The Senate voted Monday evening to pass a so-called "doc fix" bill approved last week by the House, the 17th time Congress has acted since 2003 to temporarily delay cuts to doctor reimbursements under Medicare. But lawmakers could not summon the votes to permanently fix the problem, which is caused by formula used to determine funding levels for Medicare that repeatedly causes a shortfall.
Senators voted 64 to 35 to pass the bill, which delays the cuts for one year, in a vote that came after House Republicans used a rare voice-vote to get the measure through the lower chamber with enough support.
President Obama is expected to sign the bill into law before midnight, when the reimbursement cuts were set to go into effect.
The "doc fix" is the latest incarnation of a bill passed frequently by Congress -- sometimes multiple times a year -- that prevents a sharp drop-off in Medicare payments.
"I’m pleased that we’ve been able to come to an agreement to vote today on a 12-month fix to the Medicare physician payment system. We need to take action on this to ensure that Medicare patients will be able to see their doctors," Senate Majority Leader Harry Reid said Monday in a speech on the Senate floor. "But the fact remains that the agreement we have in place is not ideal ... Regrettably, we just don’t have the votes right now to fix this problem for good."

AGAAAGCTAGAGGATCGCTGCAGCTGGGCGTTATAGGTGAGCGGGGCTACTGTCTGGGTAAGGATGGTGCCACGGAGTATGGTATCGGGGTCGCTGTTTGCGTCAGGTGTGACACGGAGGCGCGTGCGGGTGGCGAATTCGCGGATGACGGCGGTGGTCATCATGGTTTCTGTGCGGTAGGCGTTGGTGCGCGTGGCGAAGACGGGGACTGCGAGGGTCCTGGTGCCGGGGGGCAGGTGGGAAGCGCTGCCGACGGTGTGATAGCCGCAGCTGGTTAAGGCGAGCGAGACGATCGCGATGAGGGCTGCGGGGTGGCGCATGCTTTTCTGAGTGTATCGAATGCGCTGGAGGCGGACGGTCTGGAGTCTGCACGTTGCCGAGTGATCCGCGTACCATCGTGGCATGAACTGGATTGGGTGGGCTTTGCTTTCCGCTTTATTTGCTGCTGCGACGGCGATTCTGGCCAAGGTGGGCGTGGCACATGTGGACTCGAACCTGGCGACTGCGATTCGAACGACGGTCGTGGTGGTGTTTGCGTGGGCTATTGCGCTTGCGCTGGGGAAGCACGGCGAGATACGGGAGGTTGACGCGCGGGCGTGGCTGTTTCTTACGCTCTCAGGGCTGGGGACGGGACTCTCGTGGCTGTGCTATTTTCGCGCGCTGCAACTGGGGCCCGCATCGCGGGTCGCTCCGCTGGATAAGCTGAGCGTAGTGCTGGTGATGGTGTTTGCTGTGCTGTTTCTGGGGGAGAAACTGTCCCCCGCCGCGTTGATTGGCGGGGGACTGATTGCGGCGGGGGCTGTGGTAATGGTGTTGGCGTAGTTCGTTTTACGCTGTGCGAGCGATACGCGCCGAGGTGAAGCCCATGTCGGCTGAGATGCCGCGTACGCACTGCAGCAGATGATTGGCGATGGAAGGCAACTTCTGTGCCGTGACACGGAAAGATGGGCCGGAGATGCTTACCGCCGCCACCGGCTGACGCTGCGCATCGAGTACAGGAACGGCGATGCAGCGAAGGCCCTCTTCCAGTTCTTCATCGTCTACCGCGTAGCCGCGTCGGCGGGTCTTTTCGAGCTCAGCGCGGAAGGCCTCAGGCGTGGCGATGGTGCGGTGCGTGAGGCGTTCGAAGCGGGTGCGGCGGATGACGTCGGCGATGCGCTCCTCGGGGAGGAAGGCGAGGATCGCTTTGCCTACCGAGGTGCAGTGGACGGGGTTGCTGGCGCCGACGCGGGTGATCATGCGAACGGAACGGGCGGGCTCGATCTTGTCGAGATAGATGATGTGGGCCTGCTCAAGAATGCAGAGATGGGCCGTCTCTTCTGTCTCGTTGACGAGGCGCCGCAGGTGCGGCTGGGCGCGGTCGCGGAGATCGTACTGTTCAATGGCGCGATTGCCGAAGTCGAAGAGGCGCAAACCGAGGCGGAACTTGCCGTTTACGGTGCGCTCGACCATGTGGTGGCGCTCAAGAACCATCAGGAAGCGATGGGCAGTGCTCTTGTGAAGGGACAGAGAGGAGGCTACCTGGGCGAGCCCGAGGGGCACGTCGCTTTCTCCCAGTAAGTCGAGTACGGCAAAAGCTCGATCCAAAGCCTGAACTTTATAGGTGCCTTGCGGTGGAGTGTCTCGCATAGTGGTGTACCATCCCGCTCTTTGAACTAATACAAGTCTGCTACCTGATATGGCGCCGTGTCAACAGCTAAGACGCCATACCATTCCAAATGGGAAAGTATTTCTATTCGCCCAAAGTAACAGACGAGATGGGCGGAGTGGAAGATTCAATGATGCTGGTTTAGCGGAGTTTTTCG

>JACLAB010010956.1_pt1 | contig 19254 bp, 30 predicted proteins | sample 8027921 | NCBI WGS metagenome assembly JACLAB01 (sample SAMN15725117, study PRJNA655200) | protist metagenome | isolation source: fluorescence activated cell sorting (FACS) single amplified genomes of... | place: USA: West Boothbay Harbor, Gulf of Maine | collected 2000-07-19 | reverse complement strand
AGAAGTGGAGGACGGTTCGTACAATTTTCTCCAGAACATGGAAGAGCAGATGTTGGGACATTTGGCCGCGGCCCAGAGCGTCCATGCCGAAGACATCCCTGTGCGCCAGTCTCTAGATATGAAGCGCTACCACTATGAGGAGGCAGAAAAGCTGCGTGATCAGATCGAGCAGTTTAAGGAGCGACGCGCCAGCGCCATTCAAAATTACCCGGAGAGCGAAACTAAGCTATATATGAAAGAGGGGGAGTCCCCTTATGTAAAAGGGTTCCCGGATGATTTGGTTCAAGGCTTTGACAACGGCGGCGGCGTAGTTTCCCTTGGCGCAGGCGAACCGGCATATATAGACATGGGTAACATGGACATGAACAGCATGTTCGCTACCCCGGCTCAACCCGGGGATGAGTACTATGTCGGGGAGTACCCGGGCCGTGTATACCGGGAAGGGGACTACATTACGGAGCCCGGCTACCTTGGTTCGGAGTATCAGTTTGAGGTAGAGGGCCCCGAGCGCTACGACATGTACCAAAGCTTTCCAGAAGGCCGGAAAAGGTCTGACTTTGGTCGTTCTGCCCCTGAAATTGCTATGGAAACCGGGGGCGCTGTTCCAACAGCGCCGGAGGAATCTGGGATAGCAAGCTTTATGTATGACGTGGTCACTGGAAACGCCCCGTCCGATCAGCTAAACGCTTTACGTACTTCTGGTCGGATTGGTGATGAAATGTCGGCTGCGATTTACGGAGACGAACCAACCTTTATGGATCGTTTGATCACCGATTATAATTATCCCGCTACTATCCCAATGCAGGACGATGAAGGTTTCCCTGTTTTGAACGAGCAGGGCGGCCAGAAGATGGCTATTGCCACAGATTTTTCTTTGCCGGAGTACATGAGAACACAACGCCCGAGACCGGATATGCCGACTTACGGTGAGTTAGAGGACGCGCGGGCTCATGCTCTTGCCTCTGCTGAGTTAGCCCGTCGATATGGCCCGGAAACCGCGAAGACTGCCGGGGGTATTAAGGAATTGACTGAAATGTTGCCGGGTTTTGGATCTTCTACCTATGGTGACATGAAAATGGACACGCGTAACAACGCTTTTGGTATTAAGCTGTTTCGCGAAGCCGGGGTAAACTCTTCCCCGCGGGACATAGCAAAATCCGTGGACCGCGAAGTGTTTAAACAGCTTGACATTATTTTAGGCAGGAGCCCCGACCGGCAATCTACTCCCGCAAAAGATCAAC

In 1997, Congress created the Sustainable Growth Rate (SGR), a system that pegged the amount of money budgeted for Medicare payments to projected growth of the economy. However, within a few years, health-care costs far outpaced economic growth -- creating a multibillion-dollar shortfall in funding for Medicare payments.
Since 2003, Congress has approved "doc fix" bills that appropriate more money to Medicare funding in order to avoid cuts in the Medicare reimbursement rates for doctors.
The last doc fix bill expired on March 31, forcing Congress to either pass another doc fix, pass a bill overhauling Medicare payments, or see skyrocketing costs of doctors who treat Medicare patients.
This year's doc fix bill, which prevents a 24 percent cut in reimbursements to physicians under Medicare, comes despite efforts led by Sen. Ron Wyden (D-Ore.) to broker a bipartisan agreement to permanently scrap the SGR system.
"We'll punt, patch it up and let that SGR limp along just as it has year after year," Wyden conceded during a floor speech prior to the vote on Monday. "Every senator that I talked to says that that just defies common sense."
Wyden voted against the one-year "doc fix" extension.
Democratic aides and Wyden allies have insisted, however, that his efforts this year will not be entirely in vain, and that the progress made toward scrapping the SGR could lead to a fix to the broken Medicare funding system sometime next year.